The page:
Almonte does have a slim chance of making the jump from Double A but he will need to have a monster spring training that forces Girardi to keep him on the roster. It is all up to Almonte to see if can handle the rigors of the major leagues. But it will be tough to ask him make the jump because it rarely happens in the major leagues and it even more rarely happens with the Yankees.
The Yankees seem to not even care about a player unless he is 34 with years of major-league experience. Almonte would be in a locker room of players he watched while he was in grade school. That would be a lot of pressure on him but his power potential makes him a very viable prospect to watch this spring.
The Yankees are actually loaded with some very special outfield prospects further down in their minor-league system.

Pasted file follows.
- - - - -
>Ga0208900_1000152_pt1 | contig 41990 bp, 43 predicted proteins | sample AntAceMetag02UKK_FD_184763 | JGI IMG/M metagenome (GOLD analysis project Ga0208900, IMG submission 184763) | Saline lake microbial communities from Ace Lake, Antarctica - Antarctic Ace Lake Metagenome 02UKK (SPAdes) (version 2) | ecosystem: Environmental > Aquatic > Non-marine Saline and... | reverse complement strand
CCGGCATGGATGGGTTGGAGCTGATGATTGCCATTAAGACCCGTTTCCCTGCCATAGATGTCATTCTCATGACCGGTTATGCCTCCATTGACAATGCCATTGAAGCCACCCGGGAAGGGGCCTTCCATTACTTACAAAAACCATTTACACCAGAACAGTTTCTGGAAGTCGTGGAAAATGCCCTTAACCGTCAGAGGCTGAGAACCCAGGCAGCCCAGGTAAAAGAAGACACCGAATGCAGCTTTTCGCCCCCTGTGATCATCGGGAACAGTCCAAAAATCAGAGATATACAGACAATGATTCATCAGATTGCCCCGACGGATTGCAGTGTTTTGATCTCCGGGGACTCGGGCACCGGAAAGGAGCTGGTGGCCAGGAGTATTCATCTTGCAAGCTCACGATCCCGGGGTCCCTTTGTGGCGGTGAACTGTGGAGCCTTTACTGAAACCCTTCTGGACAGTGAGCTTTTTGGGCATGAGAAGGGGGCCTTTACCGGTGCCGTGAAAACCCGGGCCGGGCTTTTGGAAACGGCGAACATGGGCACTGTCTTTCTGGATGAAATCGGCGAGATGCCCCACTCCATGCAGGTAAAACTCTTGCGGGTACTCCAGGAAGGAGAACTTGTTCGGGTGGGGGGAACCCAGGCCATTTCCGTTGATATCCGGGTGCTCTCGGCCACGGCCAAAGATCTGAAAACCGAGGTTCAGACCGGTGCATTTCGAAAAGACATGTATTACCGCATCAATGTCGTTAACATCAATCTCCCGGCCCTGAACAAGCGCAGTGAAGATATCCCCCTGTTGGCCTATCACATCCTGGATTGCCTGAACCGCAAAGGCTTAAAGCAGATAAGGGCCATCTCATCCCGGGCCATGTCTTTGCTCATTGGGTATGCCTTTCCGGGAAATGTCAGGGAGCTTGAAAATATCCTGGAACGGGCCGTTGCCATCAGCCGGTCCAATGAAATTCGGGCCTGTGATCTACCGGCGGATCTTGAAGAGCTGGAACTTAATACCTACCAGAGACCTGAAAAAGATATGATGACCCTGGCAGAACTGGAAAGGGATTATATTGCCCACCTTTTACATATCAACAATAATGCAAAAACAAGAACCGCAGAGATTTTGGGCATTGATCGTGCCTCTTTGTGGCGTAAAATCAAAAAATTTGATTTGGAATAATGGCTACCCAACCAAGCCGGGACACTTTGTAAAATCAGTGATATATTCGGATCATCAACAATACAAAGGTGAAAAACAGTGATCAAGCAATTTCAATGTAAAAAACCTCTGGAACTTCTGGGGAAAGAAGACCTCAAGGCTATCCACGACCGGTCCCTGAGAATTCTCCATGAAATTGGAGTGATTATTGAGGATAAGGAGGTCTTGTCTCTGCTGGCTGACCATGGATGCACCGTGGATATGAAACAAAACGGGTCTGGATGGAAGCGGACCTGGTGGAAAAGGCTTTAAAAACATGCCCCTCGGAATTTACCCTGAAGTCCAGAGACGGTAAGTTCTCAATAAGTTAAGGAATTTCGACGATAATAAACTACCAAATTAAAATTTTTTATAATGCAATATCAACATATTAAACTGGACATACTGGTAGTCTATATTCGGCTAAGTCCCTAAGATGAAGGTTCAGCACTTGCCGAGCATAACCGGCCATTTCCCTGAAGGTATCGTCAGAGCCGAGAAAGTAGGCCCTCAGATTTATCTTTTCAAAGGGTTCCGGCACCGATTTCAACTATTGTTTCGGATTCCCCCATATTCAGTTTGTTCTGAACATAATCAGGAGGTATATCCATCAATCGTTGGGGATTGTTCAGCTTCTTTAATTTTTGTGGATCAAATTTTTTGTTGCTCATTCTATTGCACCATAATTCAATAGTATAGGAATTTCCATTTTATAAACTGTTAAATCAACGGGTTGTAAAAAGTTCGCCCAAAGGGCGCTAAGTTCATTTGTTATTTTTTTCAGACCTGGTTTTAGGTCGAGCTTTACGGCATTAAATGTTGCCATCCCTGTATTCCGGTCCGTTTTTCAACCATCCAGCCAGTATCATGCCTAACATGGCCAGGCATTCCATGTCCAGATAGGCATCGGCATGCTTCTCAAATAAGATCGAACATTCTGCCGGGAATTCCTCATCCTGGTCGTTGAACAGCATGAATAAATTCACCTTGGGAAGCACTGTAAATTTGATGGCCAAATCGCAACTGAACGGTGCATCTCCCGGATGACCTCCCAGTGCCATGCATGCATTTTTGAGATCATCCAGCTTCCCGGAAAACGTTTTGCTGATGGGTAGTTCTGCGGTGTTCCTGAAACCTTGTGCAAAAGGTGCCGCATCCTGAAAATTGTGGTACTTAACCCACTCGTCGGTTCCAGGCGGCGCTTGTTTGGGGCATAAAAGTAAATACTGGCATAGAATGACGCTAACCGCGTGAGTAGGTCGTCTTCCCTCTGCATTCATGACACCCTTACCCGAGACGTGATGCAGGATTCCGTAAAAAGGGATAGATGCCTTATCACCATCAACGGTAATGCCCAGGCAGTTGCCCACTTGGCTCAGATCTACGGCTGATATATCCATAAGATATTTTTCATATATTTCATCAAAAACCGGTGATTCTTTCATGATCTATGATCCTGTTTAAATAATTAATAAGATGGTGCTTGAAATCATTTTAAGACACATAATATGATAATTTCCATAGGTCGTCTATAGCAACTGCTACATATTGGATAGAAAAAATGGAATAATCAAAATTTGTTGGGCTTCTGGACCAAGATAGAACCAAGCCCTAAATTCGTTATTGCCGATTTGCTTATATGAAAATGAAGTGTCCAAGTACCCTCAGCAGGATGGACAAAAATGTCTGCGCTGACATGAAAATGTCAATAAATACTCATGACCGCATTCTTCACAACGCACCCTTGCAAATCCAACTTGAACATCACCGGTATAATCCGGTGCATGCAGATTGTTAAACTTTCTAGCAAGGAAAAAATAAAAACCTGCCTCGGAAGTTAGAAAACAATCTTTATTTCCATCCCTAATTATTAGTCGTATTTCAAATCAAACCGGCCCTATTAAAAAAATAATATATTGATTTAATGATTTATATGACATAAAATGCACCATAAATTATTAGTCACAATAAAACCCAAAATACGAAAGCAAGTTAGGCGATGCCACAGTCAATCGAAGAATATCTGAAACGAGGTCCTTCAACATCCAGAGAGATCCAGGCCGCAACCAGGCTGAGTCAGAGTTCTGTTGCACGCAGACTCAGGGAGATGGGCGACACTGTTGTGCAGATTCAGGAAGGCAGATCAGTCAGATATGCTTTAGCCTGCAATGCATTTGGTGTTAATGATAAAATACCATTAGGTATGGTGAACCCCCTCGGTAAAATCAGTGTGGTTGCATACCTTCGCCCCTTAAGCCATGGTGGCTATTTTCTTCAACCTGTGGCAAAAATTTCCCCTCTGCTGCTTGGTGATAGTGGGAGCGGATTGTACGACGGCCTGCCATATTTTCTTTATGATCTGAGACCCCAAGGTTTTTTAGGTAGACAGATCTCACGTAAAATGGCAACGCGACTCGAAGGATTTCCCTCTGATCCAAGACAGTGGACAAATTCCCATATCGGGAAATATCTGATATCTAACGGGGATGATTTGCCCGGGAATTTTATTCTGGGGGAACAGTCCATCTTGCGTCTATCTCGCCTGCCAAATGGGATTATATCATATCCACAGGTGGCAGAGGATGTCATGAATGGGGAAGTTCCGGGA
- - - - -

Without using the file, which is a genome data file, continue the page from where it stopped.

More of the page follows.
Mason Williams, 21, is the team’s second-ranked prospect behind catcher Gary Sanchez. He hit .298 with 11 home runs and 35 RBIs and 20 stolen bases in 91 games between Class-A Charleston and Class-A Tampa before a torn labrum ended his season early.
Williams is an excellent left-handed hitter who should develop more power as he gains experience. He also looks as if he will be a very good base-runner and he is above average defensively as a centerfielder. Williams is 6-feet tall and weighs just 150 pounds but he should gain weight and strength and may even draw comparisons to another centerfielder Williams by the name of Bernie.
The Yankees are also excited about No. 3 prospect Tyler Austin, 21.